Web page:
E.L. Stone, of the Department of Agronomy at Cornell University, proved the effectiveness of the solar-drying method by using it to cure wood from a large elm tree. In early July the tree was felled and cut up into 20 inch bolts, which were split into pieces less than 8 inches in diameter. The wood was stacked in full sun and covered with clear plastic sheeting. By mid-October-- just a bit more than 3 months later-- the wood was bone dry, ready to be used for firewood. The high temperatures produced beneath the plastic held insects to a minimum and kept the bark tight, resulting in much cleaner wood. The idea is to keep the plastic away from the wood so that air will circulate around it and remove the water that condenses on the underside of the plastic. Remember that heavy snow loads will rip the thin plastic, especially after it has deteriorated from exposure to the sun, so you should provide a roof to keep the pile dry during the winter.
     
  6. mpillow

    mpillow Well-Known Member Supporter

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    Leave plenty of space between split wood when stacking....big enough for the rat but not the cat...

    Also wood brought inside and left near hot woodstove will dry....or if you have a dehumidifier and a tarp you can do it this way... a little $$$ though.

    Fix the leaks and place so that prevailing winds blow thru...
     
  7. haypoint

    haypoint Unpaid, Volunteer Devil's Advocate Supporter

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    Split wood dries a lot faster than "in the round". So split the wood, even the stuff that isn't very big.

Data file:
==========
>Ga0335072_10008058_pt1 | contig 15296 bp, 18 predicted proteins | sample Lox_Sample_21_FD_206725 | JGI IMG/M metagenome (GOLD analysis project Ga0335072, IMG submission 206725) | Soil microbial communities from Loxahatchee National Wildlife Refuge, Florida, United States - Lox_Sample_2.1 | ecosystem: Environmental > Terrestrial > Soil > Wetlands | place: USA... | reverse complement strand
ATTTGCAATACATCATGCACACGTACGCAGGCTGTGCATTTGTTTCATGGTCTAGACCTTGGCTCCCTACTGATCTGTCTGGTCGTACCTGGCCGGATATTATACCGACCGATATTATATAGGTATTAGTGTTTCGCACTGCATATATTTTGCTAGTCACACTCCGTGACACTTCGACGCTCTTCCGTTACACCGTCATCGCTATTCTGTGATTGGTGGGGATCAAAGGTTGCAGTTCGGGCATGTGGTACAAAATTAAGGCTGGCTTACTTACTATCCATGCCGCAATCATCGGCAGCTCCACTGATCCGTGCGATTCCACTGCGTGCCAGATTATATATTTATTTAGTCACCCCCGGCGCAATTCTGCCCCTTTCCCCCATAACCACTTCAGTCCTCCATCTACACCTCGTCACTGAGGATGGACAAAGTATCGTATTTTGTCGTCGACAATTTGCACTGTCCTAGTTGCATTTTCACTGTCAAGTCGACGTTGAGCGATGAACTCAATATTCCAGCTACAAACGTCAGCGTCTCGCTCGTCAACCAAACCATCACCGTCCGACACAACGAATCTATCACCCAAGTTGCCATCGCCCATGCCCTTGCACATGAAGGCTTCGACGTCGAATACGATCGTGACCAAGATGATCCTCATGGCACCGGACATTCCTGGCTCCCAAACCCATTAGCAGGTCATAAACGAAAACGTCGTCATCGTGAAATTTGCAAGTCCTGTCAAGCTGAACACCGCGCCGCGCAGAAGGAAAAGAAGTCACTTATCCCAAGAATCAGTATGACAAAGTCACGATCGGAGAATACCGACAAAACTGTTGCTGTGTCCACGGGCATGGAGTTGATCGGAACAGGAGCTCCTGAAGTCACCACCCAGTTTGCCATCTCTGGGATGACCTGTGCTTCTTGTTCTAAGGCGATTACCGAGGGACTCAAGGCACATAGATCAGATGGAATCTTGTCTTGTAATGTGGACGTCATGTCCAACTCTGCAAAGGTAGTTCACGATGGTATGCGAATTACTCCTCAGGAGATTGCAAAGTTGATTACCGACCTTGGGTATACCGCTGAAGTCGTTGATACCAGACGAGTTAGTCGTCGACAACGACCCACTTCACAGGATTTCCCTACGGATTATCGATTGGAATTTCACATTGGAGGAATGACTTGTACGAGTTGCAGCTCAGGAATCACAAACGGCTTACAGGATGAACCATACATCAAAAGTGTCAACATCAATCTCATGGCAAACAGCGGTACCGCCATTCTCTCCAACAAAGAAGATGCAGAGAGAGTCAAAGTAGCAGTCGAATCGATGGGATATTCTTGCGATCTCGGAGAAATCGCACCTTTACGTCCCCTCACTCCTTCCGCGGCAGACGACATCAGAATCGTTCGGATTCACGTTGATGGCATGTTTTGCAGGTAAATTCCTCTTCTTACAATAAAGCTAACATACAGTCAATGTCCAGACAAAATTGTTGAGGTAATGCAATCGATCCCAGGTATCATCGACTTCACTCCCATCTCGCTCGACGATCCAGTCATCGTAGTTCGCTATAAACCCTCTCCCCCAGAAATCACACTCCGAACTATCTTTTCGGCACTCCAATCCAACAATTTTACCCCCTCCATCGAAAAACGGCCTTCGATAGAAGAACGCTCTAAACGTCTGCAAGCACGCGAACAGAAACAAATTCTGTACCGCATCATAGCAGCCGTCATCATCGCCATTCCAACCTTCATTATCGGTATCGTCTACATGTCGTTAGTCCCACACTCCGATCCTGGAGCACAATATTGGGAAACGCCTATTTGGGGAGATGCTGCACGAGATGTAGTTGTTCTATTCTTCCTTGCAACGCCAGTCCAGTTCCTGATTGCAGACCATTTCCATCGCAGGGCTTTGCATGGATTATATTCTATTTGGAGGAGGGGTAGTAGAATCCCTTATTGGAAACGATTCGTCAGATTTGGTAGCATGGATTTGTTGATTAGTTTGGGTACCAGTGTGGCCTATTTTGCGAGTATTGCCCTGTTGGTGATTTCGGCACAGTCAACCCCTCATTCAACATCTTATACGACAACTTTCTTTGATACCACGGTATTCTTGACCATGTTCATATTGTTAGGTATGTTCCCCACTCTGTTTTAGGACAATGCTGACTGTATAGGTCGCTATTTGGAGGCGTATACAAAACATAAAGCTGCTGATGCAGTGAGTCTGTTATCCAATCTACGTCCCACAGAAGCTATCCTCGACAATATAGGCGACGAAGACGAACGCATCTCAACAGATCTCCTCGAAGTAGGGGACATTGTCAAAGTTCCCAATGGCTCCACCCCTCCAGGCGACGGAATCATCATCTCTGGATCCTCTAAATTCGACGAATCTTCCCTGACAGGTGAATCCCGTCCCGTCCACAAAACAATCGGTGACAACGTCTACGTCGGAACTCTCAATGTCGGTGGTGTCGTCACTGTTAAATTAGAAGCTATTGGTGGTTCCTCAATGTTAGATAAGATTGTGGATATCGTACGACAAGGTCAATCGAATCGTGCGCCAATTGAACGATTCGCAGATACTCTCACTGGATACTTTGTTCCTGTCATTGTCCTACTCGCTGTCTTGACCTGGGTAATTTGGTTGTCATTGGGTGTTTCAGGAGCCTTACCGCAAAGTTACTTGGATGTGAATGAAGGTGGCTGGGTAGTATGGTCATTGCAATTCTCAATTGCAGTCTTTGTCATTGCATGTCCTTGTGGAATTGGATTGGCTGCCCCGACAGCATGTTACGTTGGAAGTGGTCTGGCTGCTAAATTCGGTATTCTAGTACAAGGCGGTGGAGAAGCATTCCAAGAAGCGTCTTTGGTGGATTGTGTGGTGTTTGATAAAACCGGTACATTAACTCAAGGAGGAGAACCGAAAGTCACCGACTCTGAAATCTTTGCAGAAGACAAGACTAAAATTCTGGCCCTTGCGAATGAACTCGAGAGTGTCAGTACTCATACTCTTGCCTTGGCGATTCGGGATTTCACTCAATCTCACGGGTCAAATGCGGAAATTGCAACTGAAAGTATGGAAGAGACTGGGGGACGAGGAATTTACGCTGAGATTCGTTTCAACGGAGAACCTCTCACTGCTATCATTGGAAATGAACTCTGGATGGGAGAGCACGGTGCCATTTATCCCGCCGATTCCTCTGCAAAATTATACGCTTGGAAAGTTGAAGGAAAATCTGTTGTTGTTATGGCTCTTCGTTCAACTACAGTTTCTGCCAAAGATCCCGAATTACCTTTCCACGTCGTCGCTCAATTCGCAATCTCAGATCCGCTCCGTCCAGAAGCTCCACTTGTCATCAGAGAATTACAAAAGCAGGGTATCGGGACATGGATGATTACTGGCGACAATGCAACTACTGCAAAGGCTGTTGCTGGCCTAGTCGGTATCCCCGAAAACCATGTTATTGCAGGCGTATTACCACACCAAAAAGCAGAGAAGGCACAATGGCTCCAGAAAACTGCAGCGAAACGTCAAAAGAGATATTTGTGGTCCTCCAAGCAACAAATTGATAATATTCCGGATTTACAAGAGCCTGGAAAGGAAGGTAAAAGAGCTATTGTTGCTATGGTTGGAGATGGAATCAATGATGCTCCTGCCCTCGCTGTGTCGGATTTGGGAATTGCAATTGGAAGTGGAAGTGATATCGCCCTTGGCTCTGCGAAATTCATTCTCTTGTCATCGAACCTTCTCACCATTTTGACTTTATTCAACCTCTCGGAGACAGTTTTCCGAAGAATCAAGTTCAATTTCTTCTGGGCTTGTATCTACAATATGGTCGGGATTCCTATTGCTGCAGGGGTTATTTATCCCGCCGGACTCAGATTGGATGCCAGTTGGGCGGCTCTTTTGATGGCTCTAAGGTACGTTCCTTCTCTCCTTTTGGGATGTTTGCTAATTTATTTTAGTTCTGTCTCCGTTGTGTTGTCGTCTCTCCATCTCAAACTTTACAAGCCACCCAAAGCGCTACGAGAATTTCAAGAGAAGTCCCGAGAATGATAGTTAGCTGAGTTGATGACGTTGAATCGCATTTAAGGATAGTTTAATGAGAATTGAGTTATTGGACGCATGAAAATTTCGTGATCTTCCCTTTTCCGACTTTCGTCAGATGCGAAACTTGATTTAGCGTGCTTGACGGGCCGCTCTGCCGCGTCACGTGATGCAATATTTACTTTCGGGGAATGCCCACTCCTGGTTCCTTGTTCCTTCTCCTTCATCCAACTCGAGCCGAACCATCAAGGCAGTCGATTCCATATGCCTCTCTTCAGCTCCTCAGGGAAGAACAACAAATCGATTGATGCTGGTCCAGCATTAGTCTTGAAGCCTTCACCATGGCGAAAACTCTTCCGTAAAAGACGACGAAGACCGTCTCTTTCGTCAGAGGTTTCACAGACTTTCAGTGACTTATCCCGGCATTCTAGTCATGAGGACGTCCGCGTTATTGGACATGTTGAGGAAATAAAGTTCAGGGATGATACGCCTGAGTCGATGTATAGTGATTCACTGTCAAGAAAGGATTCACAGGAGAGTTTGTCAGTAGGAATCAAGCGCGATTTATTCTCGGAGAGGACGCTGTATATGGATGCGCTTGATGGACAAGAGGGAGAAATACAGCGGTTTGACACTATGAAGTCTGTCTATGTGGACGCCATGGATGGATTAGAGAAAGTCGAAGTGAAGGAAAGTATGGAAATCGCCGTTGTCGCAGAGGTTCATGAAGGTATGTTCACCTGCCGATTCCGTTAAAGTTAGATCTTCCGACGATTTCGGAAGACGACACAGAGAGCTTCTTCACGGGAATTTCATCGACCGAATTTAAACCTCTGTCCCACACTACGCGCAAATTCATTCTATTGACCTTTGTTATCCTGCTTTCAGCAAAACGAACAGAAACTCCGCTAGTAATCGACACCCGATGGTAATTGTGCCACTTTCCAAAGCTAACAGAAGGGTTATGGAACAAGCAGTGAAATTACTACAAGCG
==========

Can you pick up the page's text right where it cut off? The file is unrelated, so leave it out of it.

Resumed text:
8. Alex

    Alex Well-Known Member

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    [​IMG]
    We just finished our new 20'-0" x 30'-0" covered wood shed. The roof was the neighbors garage roof. We skidded it back with truck and tractor, 3/4 mile away. The logs were a part of his house (we spiked them together with 8" & 12" spikes,) which the new owner was going to burn down. The log walls are spiked to treated ties to keep them off the ground. Tamarack poles are on the ground -- they are somewhat resistant to rot.

    We will move our split and non-split wood into this shed. The Tamarack poles we use to keep the Pine and Spruce we burn off the ground. We use wooden pallets for most of the other wood-on-the-ground stacking (on the other side of the shed.)

    Stack (so air can blow thru and help dry) split wood, under cover, for quickest drying.

    Good luck,

    Alex
     
  9. Daddymem

    Daddymem Well-Known Member

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    Pardon my ignorance but just what are tposts? Does anyone have pictures of wood pallet stacks. We would like to stack our wood this way but I have never seen it done. TIA
     
  10. seedspreader

    seedspreader AFKA ZealYouthGuy